Since Dante’s guide is Virgil, perhaps the most appropriate Geryon sources for Dante are Aeneid VI.289 and VIII.202, where as has been pointed out in VI.289 in Aeneas’ underworld descent that Geryon is periphrastically alluded in the words forma tricorporis umbrae (40) as a “triple-bodied shade.” But in using Geryon to different ends than Classical myth, Dante manipulates many different images to create a holistic monster, mostly lacking Classic monstrousness in terms of malevolence and instead rendering a composite being who acts as a vehicle for transporting Dante and Virgil to the abyss. Here Dante “collapse[s] a wildly incompatible range of literal senses into a single level of narrative…Geryon conflates classical myth, Christian doctrine, literary criticism and exegetical terminology as literal meanings of creatures.” (41)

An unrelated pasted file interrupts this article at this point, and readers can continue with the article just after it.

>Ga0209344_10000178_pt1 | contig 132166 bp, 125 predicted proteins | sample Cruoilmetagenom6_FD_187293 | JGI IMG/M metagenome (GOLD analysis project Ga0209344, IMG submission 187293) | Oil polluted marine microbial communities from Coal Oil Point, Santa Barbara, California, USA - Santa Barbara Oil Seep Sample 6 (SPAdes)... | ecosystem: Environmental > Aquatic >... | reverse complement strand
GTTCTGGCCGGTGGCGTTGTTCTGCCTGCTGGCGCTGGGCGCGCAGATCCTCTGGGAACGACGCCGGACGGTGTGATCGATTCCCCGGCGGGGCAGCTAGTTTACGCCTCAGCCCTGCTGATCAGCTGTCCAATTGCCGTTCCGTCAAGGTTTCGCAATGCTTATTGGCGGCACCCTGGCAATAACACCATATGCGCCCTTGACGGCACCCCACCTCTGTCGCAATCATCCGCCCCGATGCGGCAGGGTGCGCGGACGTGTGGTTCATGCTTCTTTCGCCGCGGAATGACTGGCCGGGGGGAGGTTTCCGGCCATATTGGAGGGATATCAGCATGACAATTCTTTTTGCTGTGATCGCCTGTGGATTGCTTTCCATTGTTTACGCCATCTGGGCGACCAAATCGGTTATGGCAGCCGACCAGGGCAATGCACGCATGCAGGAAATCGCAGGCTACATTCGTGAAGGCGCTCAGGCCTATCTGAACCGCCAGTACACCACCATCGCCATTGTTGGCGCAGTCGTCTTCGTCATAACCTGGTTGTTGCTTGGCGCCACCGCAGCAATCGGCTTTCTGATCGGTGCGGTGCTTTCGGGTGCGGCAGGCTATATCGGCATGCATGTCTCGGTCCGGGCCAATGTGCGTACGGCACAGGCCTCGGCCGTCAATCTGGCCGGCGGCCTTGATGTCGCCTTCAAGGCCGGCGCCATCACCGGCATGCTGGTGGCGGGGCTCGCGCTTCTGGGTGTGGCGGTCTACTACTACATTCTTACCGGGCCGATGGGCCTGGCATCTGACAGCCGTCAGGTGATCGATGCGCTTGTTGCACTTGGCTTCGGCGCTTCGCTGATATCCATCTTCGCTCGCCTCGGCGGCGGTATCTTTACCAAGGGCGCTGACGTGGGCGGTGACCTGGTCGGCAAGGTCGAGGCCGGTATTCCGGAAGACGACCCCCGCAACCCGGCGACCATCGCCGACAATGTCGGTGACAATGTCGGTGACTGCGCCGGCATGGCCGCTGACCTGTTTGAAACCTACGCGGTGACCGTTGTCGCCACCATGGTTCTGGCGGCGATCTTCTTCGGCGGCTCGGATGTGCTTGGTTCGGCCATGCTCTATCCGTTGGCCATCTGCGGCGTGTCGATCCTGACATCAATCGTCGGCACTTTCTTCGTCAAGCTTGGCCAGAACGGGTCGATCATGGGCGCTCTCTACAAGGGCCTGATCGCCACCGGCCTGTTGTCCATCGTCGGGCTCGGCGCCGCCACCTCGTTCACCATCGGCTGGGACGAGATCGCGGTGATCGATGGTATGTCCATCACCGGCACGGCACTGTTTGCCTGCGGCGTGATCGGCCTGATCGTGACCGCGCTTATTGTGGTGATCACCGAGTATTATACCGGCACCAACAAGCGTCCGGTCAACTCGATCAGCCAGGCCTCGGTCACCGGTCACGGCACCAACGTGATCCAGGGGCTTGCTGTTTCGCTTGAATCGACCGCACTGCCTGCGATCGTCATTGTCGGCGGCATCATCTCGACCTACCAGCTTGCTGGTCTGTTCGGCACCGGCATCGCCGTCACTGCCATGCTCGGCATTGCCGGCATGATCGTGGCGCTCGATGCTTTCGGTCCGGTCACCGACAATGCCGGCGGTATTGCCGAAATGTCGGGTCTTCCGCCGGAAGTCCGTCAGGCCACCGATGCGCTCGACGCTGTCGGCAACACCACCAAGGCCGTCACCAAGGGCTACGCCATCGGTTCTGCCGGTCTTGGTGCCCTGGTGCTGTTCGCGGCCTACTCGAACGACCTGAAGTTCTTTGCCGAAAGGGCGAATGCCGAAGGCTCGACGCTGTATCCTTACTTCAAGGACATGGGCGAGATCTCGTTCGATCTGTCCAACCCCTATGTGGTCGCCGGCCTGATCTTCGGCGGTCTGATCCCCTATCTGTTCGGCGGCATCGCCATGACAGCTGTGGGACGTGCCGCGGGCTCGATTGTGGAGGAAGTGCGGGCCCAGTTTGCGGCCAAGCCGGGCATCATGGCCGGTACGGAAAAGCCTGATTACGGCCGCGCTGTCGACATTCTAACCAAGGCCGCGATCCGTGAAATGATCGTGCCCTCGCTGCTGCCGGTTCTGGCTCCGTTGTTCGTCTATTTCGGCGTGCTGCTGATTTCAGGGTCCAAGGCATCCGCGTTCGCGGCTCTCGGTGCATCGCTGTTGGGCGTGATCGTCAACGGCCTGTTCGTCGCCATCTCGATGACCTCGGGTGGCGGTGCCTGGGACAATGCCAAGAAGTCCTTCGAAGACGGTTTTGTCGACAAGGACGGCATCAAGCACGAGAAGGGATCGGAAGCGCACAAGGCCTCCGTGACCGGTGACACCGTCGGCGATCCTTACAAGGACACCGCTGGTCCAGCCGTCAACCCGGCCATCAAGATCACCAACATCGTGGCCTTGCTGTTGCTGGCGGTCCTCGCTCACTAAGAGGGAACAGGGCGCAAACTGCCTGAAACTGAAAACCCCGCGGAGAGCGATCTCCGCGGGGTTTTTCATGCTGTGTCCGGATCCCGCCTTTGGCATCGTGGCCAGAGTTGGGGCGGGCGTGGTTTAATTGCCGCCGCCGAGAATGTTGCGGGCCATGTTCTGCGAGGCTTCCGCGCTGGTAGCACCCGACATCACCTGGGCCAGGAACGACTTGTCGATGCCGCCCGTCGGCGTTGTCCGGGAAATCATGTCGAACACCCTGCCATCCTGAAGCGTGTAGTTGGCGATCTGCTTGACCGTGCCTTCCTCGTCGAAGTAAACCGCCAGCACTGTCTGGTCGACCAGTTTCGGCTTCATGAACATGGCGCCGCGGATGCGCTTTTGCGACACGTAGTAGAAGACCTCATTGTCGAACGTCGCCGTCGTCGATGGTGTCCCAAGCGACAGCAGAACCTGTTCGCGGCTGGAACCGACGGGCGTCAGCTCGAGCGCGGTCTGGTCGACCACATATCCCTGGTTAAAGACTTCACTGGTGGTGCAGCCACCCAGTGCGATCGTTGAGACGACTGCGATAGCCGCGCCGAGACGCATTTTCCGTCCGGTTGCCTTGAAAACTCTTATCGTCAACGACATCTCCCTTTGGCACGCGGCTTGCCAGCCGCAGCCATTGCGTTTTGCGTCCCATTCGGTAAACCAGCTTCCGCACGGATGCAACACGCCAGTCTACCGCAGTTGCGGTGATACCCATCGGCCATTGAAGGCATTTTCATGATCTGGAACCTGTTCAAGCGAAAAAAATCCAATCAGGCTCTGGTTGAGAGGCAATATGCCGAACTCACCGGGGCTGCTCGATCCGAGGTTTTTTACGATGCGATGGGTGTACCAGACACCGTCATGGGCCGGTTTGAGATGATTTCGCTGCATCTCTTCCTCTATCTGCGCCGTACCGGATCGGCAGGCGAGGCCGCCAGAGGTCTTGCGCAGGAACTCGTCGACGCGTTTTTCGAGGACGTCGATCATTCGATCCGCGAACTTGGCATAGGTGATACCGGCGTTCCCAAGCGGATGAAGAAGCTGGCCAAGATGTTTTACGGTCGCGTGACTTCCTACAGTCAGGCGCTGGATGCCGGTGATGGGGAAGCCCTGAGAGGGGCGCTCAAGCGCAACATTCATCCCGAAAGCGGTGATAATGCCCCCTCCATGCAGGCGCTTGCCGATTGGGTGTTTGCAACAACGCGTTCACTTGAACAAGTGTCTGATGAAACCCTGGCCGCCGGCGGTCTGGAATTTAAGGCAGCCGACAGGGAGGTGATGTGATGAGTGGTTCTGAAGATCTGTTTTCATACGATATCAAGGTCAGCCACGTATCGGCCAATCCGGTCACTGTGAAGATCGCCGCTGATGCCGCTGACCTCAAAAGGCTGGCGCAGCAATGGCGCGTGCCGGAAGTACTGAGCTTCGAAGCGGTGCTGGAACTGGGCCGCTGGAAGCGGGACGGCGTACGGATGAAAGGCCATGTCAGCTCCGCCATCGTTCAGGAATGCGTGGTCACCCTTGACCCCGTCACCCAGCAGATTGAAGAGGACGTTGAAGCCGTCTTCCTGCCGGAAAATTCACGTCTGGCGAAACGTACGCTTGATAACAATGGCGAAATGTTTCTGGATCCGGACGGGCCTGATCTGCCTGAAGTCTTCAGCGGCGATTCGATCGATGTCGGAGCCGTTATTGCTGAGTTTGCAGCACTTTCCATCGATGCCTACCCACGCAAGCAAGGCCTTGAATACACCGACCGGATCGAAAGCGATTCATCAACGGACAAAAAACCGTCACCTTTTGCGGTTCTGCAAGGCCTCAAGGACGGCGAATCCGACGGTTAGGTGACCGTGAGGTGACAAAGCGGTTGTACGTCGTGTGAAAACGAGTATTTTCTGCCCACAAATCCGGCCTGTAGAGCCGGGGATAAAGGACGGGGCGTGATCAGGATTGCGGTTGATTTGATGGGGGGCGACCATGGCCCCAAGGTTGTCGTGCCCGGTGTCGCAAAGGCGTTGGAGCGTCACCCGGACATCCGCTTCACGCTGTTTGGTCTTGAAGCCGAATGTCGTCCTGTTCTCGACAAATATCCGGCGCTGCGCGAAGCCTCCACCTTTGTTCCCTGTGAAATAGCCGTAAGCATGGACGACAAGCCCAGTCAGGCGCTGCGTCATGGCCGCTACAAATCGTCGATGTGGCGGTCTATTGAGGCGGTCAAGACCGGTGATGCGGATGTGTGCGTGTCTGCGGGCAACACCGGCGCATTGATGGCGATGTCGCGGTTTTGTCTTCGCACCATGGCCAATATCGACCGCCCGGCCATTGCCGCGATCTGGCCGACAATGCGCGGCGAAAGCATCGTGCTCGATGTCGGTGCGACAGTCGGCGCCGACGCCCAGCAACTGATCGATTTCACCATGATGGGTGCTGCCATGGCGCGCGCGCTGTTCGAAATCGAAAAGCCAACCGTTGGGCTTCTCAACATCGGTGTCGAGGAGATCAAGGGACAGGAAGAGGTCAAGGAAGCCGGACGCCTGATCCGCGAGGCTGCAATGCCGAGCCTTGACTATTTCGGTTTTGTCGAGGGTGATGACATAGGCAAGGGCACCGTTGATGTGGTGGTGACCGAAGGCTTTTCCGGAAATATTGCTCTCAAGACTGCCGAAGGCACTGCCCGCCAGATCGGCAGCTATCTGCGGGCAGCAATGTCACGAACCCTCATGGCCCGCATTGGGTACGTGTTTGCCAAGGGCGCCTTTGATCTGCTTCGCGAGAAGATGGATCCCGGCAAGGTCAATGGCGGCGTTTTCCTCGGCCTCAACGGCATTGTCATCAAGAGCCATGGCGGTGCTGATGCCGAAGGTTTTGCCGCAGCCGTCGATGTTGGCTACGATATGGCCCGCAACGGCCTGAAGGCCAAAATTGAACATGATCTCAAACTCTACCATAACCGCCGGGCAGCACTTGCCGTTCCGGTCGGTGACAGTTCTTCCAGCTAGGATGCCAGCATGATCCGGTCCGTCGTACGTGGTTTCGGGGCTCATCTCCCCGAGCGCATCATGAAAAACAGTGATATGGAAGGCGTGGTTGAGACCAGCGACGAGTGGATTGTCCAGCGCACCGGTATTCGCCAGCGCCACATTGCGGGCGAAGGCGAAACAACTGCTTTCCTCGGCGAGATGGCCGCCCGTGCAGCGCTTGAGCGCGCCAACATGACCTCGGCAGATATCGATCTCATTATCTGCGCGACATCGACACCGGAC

Geryon is also ambiguous in exact medium through which he moves in the Abyss, because Dante describes his locomotion in various figurative ways: “Geryon remains in a disquietingly indeterminate position as he travels through a medium described as air and water.” (42) One of the most interesting recent studies about Dante’s description of Geryon and his flight down into the Abyss comes not from a literary analysis but from a physicist. Dante’s prescience about an aspect of science is not entirely surprising given his powers of description. When Dante carefully describes the gradual downward motion of Geryon spiraling into the Abyss (100-108) while swimming though air, he remarks in the absence of seeing anything that while he knows they must be descending in wheeling round, he has no perception of motion and can only perceive motion by the wind against his face. (43) The physicist Ricci believes the perceptive poet intuitively grasped what Galileo established centuries later as the Galilean invariance principle regarding the imperceptibility of motion without a visual frame of reference and the physicist was not surprised given Dante’s incredible sensory detail and immense powers of description.